President Barack Obama will unevil a new $7 billion program to double electricity in sub-Africa.
Six nations -- Tanzania, Nigeria, Liberia, Kenya, Ghana and Ethiopia -- will kick off the program with the goals of providing power to 20 million homes.
Roughly two-thirds of the population of sub-Saharan Africa doesn’t have access to electricity. It’s 85 percent in some rural areas.
The $7 billion in money and resources will come from USAID, which will provide technical assistance and grants, the Overseas Private Investment Corporation, and the Export-Import Bank.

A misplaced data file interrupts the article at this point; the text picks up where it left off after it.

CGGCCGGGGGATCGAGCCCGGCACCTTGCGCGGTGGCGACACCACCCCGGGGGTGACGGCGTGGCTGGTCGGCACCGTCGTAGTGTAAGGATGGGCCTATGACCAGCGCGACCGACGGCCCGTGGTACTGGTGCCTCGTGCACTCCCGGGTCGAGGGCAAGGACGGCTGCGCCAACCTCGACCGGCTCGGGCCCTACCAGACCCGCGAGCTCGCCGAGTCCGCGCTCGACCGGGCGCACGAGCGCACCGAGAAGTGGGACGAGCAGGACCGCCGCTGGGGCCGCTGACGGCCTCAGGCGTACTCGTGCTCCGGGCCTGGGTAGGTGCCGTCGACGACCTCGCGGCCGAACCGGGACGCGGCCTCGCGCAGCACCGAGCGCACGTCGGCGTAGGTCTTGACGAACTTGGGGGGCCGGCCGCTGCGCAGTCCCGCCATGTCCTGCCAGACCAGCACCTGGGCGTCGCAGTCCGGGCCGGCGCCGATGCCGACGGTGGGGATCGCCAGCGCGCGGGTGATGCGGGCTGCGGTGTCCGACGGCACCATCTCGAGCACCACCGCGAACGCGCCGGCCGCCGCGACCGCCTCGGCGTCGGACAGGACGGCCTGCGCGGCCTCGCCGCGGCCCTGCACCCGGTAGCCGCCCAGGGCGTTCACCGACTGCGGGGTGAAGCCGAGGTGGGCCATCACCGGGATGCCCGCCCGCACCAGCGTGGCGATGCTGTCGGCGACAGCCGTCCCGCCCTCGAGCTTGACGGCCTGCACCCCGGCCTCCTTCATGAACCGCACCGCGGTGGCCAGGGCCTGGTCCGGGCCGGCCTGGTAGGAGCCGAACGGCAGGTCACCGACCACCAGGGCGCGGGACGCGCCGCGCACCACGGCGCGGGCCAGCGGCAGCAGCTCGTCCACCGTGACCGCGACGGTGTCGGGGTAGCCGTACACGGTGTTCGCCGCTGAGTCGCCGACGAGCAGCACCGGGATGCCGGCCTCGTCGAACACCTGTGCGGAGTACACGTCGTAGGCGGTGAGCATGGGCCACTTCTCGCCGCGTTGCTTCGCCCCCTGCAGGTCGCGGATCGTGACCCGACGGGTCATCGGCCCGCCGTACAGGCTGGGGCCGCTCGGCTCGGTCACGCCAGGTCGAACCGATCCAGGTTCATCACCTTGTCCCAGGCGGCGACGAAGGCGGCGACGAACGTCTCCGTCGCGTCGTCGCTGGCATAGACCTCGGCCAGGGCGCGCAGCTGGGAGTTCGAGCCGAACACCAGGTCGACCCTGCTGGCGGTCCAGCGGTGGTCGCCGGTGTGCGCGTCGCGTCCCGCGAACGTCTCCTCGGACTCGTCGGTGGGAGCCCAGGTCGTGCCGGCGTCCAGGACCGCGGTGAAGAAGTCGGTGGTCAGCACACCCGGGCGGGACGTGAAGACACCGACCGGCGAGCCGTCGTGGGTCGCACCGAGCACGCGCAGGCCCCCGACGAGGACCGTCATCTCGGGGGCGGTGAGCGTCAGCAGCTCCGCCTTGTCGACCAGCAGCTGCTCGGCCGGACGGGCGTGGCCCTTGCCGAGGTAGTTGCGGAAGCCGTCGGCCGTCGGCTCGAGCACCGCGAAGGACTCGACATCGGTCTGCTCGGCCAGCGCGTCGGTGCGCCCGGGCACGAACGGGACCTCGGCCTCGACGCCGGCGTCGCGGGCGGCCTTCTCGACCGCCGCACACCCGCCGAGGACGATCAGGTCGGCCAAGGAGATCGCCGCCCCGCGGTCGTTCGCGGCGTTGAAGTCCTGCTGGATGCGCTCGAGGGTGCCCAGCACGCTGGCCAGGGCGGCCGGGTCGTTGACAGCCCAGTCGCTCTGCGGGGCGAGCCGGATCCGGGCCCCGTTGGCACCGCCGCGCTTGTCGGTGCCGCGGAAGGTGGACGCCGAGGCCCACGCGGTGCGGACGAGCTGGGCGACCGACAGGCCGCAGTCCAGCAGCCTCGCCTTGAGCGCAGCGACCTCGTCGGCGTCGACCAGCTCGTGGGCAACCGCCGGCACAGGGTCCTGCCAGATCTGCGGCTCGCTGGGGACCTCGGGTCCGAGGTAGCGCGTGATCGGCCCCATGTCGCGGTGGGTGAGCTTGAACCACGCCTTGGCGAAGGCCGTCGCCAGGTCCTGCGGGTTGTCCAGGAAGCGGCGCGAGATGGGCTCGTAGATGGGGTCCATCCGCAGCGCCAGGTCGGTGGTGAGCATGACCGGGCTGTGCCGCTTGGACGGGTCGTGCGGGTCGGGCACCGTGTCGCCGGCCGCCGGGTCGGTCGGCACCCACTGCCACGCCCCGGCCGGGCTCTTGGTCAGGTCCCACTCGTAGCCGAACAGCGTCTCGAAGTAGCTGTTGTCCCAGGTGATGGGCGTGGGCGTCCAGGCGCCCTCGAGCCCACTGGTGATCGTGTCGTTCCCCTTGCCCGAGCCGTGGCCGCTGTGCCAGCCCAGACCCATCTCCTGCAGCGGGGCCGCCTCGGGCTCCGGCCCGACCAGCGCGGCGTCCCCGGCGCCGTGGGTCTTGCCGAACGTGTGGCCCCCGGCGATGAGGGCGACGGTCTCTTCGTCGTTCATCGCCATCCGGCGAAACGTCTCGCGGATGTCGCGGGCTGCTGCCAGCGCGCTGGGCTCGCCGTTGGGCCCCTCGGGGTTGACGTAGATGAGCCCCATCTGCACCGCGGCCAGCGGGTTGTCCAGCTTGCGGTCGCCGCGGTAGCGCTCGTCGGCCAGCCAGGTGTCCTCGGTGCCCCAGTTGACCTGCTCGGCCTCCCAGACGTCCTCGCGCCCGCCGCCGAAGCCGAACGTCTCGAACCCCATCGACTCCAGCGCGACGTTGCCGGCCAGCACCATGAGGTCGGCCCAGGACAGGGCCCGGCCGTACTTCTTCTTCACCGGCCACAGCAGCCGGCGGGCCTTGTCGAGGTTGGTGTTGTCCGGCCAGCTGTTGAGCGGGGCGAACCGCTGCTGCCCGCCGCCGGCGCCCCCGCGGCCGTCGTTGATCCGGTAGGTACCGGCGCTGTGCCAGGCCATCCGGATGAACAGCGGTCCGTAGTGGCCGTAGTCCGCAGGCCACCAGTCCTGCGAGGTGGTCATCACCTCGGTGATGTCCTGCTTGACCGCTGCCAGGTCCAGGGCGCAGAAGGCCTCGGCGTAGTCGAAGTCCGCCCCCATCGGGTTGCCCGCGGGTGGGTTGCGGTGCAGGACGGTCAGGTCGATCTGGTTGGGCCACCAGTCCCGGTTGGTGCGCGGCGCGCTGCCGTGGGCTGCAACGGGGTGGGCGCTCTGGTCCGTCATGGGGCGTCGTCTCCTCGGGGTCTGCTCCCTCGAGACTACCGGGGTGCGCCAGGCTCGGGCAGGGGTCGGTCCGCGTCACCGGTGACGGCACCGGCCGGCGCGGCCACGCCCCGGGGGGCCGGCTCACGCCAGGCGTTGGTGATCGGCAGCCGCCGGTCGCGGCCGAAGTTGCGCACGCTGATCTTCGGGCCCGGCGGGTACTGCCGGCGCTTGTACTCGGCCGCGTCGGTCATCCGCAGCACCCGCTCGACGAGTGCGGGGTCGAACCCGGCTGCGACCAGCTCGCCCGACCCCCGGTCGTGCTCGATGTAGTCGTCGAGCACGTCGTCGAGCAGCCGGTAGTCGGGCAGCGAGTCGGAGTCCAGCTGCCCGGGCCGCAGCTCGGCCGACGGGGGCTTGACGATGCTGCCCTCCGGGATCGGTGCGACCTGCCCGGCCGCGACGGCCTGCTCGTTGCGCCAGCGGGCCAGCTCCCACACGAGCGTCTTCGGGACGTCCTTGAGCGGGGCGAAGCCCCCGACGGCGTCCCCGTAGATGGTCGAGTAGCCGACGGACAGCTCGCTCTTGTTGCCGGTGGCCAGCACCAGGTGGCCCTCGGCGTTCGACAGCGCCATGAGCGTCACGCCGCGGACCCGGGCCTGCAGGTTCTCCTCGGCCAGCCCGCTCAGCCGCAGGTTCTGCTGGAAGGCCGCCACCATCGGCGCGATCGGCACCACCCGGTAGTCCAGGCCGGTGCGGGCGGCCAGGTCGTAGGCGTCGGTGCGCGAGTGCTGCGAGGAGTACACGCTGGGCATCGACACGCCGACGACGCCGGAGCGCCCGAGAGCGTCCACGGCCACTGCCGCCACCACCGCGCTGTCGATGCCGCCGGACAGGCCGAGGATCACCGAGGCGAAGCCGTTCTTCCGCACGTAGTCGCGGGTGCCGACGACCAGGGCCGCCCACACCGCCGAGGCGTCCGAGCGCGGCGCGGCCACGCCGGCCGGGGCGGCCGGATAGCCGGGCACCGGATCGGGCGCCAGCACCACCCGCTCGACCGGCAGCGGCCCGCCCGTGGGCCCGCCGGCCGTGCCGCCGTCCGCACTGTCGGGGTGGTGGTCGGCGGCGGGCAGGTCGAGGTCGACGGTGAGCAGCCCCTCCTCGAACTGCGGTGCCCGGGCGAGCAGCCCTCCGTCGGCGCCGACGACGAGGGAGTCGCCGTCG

“I think the way to think about this is that we’re not looking to provide assistance so that we can pay for everybody to turn the lights on,” said Gayle Smith, senior director for development and democracy at the National Security Council. “We’re looking to provide support and partnership so the lights can turn on and stay on.”
Already, several companies, including GE and Symbium, have made commitments worth $9 billion.